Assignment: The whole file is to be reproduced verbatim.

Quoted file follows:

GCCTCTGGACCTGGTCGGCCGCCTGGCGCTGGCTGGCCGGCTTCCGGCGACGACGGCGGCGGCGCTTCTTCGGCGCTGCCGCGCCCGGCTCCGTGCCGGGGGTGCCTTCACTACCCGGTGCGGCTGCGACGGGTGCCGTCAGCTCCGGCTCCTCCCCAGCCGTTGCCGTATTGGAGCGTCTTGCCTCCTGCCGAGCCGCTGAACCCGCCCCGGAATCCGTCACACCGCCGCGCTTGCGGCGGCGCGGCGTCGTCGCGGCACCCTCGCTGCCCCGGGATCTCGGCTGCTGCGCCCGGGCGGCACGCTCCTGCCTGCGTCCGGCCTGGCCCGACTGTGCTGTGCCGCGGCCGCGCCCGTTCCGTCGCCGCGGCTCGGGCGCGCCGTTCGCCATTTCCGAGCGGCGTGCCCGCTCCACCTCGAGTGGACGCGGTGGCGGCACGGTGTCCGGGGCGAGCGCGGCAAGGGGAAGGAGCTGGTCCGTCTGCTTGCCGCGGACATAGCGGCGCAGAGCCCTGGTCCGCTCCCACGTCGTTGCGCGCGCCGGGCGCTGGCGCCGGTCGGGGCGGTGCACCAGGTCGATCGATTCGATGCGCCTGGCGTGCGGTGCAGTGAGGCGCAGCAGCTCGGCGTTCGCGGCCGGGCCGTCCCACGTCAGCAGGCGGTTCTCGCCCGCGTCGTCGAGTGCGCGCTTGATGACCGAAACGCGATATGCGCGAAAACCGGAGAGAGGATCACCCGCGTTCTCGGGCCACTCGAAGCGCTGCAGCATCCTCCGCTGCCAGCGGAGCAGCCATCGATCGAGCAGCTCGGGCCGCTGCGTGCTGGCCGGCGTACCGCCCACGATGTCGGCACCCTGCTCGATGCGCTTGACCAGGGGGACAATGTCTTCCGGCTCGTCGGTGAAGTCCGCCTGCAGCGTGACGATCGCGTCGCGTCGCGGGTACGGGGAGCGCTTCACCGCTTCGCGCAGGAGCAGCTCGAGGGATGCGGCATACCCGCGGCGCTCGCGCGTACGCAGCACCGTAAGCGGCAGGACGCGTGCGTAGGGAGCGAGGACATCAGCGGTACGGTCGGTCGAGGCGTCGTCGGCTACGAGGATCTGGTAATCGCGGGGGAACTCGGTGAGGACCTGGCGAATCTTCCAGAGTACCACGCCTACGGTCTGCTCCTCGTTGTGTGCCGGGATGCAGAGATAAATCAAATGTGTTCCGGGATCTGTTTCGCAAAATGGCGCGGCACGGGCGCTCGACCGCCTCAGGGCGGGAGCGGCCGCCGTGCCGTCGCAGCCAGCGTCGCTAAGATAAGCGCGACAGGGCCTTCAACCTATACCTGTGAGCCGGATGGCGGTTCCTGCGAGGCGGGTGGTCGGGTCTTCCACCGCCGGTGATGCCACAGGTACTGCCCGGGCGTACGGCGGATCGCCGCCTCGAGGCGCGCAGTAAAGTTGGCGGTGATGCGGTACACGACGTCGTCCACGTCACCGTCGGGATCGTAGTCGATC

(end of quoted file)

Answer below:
GCCTCTGGACCTGGTCGGCCGCCTGGCGCTGGCTGGCCGGCTTCCGGCGACGACGGCGGCGGCGCTTCTTCGGCGCTGCCGCGCCCGGCTCCGTGCCGGGGGTGCCTTCACTACCCGGTGCGGCTGCGACGGGTGCCGTCAGCTCCGGCTCCTCCCCAGCCGTTGCCGTATTGGAGCGTCTTGCCTCCTGCCGAGCCGCTGAACCCGCCCCGGAATCCGTCACACCGCCGCGCTTGCGGCGGCGCGGCGTCGTCGCGGCACCCTCGCTGCCCCGGGATCTCGGCTGCTGCGCCCGGGCGGCACGCTCCTGCCTGCGTCCGGCCTGGCCCGACTGTGCTGTGCCGCGGCCGCGCCCGTTCCGTCGCCGCGGCTCGGGCGCGCCGTTCGCCATTTCCGAGCGGCGTGCCCGCTCCACCTCGAGTGGACGCGGTGGCGGCACGGTGTCCGGGGCGAGCGCGGCAAGGGGAAGGAGCTGGTCCGTCTGCTTGCCGCGGACATAGCGGCGCAGAGCCCTGGTCCGCTCCCACGTCGTTGCGCGCGCCGGGCGCTGGCGCCGGTCGGGGCGGTGCACCAGGTCGATCGATTCGATGCGCCTGGCGTGCGGTGCAGTGAGGCGCAGCAGCTCGGCGTTCGCGGCCGGGCCGTCCCACGTCAGCAGGCGGTTCTCGCCCGCGTCGTCGAGTGCGCGCTTGATGACCGAAACGCGATATGCGCGAAAACCGGAGAGAGGATCACCCGCGTTCTCGGGCCACTCGAAGCGCTGCAGCATCCTCCGCTGCCAGCGGAGCAGCCATCGATCGAGCAGCTCGGGCCGCTGCGTGCTGGCCGGCGTACCGCCCACGATGTCGGCACCCTGCTCGATGCGCTTGACCAGGGGGACAATGTCTTCCGGCTCGTCGGTGAAGTCCGCCTGCAGCGTGACGATCGCGTCGCGTCGCGGGTACGGGGAGCGCTTCACCGCTTCGCGCAGGAGCAGCTCGAGGGATGCGGCATACCCGCGGCGCTCGCGCGTACGCAGCACCGTAAGCGGCAGGACGCGTGCGTAGGGAGCGAGGACATCAGCGGTACGGTCGGTCGAGGCGTCGTCGGCTACGAGGATCTGGTAATCGCGGGGGAACTCGGTGAGGACCTGGCGAATCTTCCAGAGTACCACGCCTACGGTCTGCTCCTCGTTGTGTGCCGGGATGCAGAGATAAATCAAATGTGTTCCGGGATCTGTTTCGCAAAATGGCGCGGCACGGGCGCTCGACCGCCTCAGGGCGGGAGCGGCCGCCGTGCCGTCGCAGCCAGCGTCGCTAAGATAAGCGCGACAGGGCCTTCAACCTATACCTGTGAGCCGGATGGCGGTTCCTGCGAGGCGGGTGGTCGGGTCTTCCACCGCCGGTGATGCCACAGGTACTGCCCGGGCGTACGGCGGATCGCCGCCTCGAGGCGCGCAGTAAAGTTGGCGGTGATGCGGTACACGACGTCGTCCACGTCACCGTCGGGATCGTAGTCGATC